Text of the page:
We wrote a few weeks back about The New York Times’ new recommendation engine: a customized page that displays Times articles you’ve consumed over the past month, broken down by topic, and that suggests other articles you might be interested in.
It’s a fascinating feature — a way to bring a little bit of personalization to the editorially-driven experience that is NYTimes.com. It’s also existed, though, essentially in private beta. To see the Times’ you-tailored article recs, you’d have to know that those recommendations were available to you in the first place. There was no obvious way to get your recommendations beyond knowing — or being sent a link to — their URL.
Today, though, the Recommendations feature is launching in fully public form: Not only has a press release announcing the feature been sent out, but the Times, more interestingly, has added a “Recommended for You” tab next to the “Most Emailed” tab on article pages’ Most Popular module. If you’re logged into NYTimes.com, you’ll see a list of 10 recommendations under the tab. (According to the Times, I might be interested in learning more about: the iPad 2, the marketing industry, David Broder, air pollution in Wyoming, and a turtle in Hanoi that “escapes would-be rescuers.” Which, yep, seems about right.) And users who aren’t logged in, by the way, can still receive suggestions – on both on the Recommendations page and under the Recommended for You tab on article pages. But the lists are abbreviated, and based only on those users’ most recent reading history.
If you want a fuller customization experience, a click on the module’s “All Recommendations” link will send you to your personal Recommendations dashboard — which features 20 article recs, along with a detailed breakdown of your most-read subjects, both over the past 30 days and overall. An illuminating, if potentially shame-inducing, experience.
There’s a nice elegance to the recommendation’s integration into the Times’ site design: It’s obvious without being intrusive. And it’s an intriguing way to solve a common challenge: giving readers a news experience that is both helpfully customized and helpfully serendipitous. “To me, no matter what the model, the more people who read and are engaged with your website or your digital products, the better,” Marc Frons, the Times’ CTO for digital operations, told me at the feature’s soft launch last month. “So the recommendation engine just fits into our overall strategy of increasing user engagement.”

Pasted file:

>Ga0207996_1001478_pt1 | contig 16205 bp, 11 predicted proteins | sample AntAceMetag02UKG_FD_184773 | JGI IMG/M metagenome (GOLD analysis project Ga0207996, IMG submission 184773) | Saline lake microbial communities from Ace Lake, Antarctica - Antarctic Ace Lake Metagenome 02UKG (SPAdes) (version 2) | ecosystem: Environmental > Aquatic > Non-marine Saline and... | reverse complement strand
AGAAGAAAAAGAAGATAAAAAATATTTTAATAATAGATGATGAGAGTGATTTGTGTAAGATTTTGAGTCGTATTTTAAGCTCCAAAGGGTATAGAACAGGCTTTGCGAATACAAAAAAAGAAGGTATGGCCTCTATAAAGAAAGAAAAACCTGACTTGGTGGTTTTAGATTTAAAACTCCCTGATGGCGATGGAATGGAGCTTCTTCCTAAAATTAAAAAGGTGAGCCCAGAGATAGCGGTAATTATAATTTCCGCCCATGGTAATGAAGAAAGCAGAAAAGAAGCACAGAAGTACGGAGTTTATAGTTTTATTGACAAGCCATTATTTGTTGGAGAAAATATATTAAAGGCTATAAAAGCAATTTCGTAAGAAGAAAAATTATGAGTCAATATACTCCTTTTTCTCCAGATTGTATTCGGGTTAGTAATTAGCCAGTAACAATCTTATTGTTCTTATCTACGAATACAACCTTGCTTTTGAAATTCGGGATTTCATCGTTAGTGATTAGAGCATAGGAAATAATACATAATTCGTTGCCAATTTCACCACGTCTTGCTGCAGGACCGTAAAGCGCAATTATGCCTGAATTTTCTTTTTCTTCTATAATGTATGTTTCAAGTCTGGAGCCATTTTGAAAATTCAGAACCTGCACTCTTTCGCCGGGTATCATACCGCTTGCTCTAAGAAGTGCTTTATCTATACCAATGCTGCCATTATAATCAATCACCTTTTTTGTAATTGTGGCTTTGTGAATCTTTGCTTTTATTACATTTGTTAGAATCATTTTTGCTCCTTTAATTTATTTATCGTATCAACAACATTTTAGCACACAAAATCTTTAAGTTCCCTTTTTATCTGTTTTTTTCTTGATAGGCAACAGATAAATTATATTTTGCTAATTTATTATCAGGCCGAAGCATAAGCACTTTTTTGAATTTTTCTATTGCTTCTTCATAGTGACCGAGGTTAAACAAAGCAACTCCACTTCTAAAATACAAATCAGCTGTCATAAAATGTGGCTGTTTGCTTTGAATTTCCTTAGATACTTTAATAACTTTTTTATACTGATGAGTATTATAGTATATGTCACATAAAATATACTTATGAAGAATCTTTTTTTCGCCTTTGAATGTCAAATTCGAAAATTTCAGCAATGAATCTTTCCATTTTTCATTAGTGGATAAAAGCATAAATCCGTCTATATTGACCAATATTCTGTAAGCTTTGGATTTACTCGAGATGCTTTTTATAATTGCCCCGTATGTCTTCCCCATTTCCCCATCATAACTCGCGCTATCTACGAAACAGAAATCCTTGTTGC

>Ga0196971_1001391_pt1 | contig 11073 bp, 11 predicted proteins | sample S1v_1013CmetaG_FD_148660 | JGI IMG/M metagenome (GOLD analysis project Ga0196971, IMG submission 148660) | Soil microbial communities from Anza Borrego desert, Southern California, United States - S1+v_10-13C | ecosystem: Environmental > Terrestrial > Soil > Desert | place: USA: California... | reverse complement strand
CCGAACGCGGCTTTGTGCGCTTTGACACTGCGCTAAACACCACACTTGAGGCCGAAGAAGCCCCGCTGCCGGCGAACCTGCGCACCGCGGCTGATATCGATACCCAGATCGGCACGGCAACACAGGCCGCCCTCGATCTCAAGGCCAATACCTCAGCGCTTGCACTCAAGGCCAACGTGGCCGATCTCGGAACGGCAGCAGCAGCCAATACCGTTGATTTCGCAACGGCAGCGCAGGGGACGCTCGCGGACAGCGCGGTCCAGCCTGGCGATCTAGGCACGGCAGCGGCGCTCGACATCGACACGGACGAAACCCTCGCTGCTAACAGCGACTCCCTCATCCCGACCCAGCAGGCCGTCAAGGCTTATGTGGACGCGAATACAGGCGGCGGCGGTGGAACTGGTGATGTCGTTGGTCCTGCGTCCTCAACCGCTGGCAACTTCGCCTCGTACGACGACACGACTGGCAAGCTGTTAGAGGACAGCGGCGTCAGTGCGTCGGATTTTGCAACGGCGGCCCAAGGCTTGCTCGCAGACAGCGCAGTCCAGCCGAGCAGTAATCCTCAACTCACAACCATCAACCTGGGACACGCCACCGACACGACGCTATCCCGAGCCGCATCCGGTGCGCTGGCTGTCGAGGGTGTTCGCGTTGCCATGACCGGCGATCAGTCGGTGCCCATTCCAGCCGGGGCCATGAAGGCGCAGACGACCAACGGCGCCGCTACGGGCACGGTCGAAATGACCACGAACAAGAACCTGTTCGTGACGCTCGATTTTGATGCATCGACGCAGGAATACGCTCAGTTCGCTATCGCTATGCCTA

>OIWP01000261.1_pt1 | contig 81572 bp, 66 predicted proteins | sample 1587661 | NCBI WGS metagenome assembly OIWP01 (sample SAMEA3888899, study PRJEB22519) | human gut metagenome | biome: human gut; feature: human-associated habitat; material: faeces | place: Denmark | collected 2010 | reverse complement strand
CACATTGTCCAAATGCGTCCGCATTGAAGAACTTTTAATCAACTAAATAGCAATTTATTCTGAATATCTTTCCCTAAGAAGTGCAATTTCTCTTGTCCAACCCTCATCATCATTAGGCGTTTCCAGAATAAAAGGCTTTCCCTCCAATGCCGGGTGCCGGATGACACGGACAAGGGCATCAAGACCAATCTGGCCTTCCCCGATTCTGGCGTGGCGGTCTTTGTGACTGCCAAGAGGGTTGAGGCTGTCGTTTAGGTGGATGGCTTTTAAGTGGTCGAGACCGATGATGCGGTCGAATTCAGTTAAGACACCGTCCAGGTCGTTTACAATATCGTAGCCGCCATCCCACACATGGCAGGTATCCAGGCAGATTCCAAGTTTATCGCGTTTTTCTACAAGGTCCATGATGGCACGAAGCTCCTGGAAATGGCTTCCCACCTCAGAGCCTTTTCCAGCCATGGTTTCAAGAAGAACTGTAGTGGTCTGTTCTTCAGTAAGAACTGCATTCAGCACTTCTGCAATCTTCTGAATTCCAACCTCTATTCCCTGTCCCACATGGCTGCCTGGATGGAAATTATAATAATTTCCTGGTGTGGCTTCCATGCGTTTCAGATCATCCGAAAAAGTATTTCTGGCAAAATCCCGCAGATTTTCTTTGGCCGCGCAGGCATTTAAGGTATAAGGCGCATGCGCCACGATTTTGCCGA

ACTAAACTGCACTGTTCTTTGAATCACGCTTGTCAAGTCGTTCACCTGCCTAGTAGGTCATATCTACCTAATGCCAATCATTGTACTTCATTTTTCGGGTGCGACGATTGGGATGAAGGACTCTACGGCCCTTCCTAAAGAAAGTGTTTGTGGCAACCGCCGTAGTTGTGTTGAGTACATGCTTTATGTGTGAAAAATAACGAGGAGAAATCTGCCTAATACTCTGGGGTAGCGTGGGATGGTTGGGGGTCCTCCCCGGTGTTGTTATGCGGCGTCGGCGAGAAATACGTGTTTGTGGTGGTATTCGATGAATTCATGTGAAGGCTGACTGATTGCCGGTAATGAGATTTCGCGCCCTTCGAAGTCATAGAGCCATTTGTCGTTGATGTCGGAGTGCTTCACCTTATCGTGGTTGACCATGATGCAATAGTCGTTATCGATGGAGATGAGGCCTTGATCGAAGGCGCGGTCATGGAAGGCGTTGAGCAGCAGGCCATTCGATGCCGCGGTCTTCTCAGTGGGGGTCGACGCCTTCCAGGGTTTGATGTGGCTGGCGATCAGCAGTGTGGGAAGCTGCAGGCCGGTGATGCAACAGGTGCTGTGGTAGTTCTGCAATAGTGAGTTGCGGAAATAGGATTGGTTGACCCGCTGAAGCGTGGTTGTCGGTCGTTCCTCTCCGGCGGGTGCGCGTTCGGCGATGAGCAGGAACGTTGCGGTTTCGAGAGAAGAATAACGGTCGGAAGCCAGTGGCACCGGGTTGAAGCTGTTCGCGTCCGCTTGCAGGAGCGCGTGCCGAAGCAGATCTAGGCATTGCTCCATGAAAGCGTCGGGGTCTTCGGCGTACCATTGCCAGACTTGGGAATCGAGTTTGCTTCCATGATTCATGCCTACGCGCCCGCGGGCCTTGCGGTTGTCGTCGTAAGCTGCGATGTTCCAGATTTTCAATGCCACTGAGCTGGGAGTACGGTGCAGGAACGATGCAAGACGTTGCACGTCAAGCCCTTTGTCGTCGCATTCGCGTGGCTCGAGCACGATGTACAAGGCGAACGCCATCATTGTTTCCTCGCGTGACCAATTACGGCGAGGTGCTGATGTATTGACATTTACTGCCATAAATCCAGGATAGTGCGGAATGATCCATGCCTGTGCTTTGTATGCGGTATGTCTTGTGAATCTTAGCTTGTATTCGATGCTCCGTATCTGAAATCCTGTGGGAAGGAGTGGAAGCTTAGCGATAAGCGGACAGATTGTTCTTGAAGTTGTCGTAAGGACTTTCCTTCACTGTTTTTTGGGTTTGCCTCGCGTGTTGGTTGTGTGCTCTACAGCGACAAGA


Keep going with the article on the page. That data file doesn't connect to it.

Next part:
Now that’s it more integrated, it also offers a nice opportunity for advertiser engagement. The official launch of the Recommendations feature is sponsored by Thomson Reuters — you’ll see small ads on the Most Popular module and a bigger one on the Recommendations dashboard. And the product will be open to sponsorships by other advertisers going forward.
And while, for now, the Recommendations tab is present only on Times article pages, the hope is to expand its presence onto the Times homepage “within the next few weeks” — which will allow the paper, intriguingly, to compare the performance of the module on the homepage versus on the article pages. It’ll be fascinating to learn those data, particularly in light of the fact that the Times, like a number of news outlets, gets over half of its traffic directly from homepage visits. And it’ll be interesting, more broadly, to see how the Recommendations feature performs now that it’s moved beyond its “news nerd only” phase: How will regular users respond to the Times’ recs? Will their integration on the site meaningfully affect user engagement? Those data will be instructive to all of us. After all, as Mathew Ingram recently put it: “Recommendation is still the holy grail for news.”